It took Mace 25 years to address the one matter that really lay at the heart of much of her turmoil at the time. It was not drugs, or wild behavior. In 2019, Mace publicly announced for the first time that she had been raped at the age of 16. “It took me a long time to say that it wasn’t my fault. That I didn’t cause it. That it happened,” Mace told a reporter. 

She said she told only her mother and a friend at the time. She described the perpetrator as a classmate. The revelation came during a debate in the South Carolina House on a rape bill. Mace, who is against abortion, was arguing in favor of rape and incest exceptions. Mace said that she was also sexually assaulted at the age of 14. 

Mace said that this was the reason she dropped out of high school at the age of 17. “I quit everything, I quit on myself, I also quit on life,” she recalled. Mace did take classes at a tech school and, as noted, worked as a waitress at a Waffle House. She has come to regard the period as a valuable time of her life. 

But it wasn’t high school. The principal of Mace’s high school, a Citadel graduate, urged Mace to get her high school diploma. “He said I had three options: I could go back to high school. And I said no. He said you can sit for your GED, and I heard tests and said, ‘Hell no.’ He said the third option was that I could take classes at night or on weekends, when I wasn’t waiting tables. And that’s what I did. I don’t know where I would be today without that. And a year later, I went to The Citadel.”

In 1996, the Supreme Court ruled that the Virginia Military Institute could not remain male-only as long as it took taxpayer money. The Citadel decided to act voluntarily. Mace heard an old family friend, a member of The Citadel Board of Visitors, announce the decision on the evening news. Mace had been struggling over what to do next, and, “Suddenly, here was my answer. I could follow in my father’s steps, become a cadet like he was and stand where he stood.” Mace regarded it as a chance to prove herself. 

Many conservatives, recognizing the value of single-sex education and military academies, do not believe public military schools should have to go coed or are even preferable.  Anita Blair, former president of IWF and a member of VMI Board of Governors in 1996, cast a vote against going coed, citing VMI’s “distinctive, attractive niche.” Both schools to this day have relatively small female enrollments—about 11 percent for The Citadel and 13 percent for VMI, according to the US News college rankings. Vice President Mike Pence recently singled-out Mace for a special greeting when he spoke at VMI.

Mace was one of four women who entered The Citadel that year and the first to graduate. She graduated magna cum laude in 1999. She told her story in a memoir entitled In the Company of Men: A Woman at the Citadel, which was blurbed by Pat Conroy, The Citadel’s most famous graduate. Conroy called the book “a wonderful, timeless memoir” and also “a love letter to her college and the best book about The Citadel ever written.”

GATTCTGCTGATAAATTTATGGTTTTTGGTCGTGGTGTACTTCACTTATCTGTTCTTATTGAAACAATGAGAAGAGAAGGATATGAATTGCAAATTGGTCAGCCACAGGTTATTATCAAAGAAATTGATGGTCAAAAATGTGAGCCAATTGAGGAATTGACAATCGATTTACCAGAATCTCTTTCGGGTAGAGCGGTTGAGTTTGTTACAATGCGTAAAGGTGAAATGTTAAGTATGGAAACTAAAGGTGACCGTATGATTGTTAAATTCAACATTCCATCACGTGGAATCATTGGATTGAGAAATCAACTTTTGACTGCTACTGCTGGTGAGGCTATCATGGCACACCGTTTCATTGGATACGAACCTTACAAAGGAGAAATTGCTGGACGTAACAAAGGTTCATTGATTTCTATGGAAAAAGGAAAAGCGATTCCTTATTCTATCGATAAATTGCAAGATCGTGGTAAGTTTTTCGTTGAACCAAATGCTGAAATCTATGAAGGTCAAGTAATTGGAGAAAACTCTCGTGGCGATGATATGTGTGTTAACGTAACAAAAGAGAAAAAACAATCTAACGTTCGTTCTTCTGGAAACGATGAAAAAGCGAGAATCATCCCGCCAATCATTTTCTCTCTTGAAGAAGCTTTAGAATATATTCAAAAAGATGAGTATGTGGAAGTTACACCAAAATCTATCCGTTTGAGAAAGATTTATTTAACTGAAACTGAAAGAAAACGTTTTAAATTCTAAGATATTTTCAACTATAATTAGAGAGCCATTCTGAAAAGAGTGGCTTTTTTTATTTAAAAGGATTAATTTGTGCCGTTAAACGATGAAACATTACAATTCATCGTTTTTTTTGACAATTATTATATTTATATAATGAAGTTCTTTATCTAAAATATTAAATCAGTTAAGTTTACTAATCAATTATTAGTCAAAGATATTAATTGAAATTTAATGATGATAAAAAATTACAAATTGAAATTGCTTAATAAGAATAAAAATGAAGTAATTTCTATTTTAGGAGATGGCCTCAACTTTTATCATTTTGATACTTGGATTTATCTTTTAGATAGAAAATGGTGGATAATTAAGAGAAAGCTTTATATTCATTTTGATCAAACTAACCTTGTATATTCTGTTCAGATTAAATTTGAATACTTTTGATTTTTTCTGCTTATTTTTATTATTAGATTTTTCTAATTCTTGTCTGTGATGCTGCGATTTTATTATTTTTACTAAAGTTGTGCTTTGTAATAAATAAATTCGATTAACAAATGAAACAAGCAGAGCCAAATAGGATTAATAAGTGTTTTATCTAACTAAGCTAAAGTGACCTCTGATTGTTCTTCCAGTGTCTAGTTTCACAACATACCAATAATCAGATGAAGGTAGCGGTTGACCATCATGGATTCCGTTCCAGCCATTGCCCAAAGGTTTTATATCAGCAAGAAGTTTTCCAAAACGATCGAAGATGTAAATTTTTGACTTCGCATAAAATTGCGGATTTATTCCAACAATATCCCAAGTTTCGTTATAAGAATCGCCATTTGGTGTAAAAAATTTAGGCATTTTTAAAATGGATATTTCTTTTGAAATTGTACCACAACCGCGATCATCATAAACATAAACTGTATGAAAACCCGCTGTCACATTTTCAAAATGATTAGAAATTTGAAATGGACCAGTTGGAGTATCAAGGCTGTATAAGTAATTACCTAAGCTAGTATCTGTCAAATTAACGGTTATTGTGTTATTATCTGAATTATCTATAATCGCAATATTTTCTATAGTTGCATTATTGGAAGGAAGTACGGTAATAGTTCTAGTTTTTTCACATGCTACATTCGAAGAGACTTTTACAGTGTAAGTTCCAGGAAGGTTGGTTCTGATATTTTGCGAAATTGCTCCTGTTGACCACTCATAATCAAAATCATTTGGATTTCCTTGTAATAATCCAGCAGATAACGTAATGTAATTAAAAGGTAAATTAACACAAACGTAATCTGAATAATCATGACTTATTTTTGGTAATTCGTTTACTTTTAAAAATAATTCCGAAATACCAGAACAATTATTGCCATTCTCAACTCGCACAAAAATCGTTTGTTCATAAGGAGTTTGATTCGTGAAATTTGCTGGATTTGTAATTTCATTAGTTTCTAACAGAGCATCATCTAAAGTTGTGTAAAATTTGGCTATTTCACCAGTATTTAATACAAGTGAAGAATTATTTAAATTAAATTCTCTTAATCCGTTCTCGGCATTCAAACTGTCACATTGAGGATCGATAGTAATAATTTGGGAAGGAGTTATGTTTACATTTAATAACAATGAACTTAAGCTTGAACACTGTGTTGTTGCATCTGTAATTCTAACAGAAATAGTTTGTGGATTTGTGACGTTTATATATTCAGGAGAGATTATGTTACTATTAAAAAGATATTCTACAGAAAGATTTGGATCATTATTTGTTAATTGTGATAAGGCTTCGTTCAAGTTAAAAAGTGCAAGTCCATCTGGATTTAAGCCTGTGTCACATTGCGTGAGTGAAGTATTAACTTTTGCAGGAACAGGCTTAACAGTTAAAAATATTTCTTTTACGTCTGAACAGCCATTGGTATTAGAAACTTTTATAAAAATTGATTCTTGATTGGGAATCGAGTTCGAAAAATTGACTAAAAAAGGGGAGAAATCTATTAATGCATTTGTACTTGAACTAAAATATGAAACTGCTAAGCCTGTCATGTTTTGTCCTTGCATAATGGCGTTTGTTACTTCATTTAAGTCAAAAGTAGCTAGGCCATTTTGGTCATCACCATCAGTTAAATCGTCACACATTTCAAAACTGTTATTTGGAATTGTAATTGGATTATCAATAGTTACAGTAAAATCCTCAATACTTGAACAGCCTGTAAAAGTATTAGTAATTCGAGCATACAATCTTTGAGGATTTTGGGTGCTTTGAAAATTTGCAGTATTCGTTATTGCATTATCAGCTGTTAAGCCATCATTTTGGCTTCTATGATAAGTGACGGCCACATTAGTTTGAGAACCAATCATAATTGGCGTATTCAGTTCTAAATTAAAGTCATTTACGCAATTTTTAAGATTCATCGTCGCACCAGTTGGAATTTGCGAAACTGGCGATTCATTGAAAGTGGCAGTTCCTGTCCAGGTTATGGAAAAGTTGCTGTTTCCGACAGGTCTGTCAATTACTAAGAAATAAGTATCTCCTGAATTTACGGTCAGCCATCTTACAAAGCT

When General Mace was named as Commandant of the Corps at The Citadel while Nancy was in her second semester, the harassment picked up because she was “no longer just harassed for being a girl, but also for being my father’s daughter.”  “People think I came to tear down tradition but I didn’t. I went there to become part of it,” she once told a U.K. newspaper. “In the beginning I think I went for my father, but soon it became much more about proving something to myself.”

After The Citadel, Mace earned a master’s degree in journalism and communications from the University of Georgia. She has worked as a communications and technology consultant and currently her private sector job involves residential and commercial real estate. Mace is divorced and has two children ages 10 and 13. In 2013, Mace, popular with the Tea Party, unsuccessfully challenged South Carolina Senator Lindsey Graham in the Republican primary. Despite having run against him, she believes that in the last few years Graham has emerged as a “conservative stalwart.”

Mace was elected to the S.C. House of Representatives in a special election in 2017 and re-elected to the seat in 2018. In her tenure in the House, Mace has put forth proposals to allow those with concealed carry permits from other states to carry in S.C., and a resolution calling for ICE to be notified if an illegal immigrant attempts to purchase a gun. She also authored a bill to stop using shackles on pregnant women giving birth in prison. It also allowed for an “initial bonding” period of mother and child. This is similar to provisions in the national First Step Act. She is at odds with the Trump administration over one matter: offshore drilling. She doesn’t support it. “We shouldn’t put our shoreline at risk,” she wrote in USA Today.

Mace and several other GOP women briefly dubbed themselves The Squad by way of contrasting themselves with the Democratic -left women.

Mace is the second woman elected to Congress from South Carolina. The first was lecturer and writer Elizabeth Hawley Gasque, who was elected in 1938 to fill the unexpired term of her late husband. Congress was not in session during her brief tenure so she never actually attended as a member.

Upon receiving word of her victory, Mace sounded familiar themes. “It goes to show how with the value of hard work you can make anything possible. My life has been a series of second chances and the voters of South Carolina’s 1st District have given me a chance to show and prove that I will be a compassionate leader, a good listener, an independent thinker,” Mace told The Associated Press.

So, the new Squad may give us a respite from high drama and recriminations, while working towards right of center policies.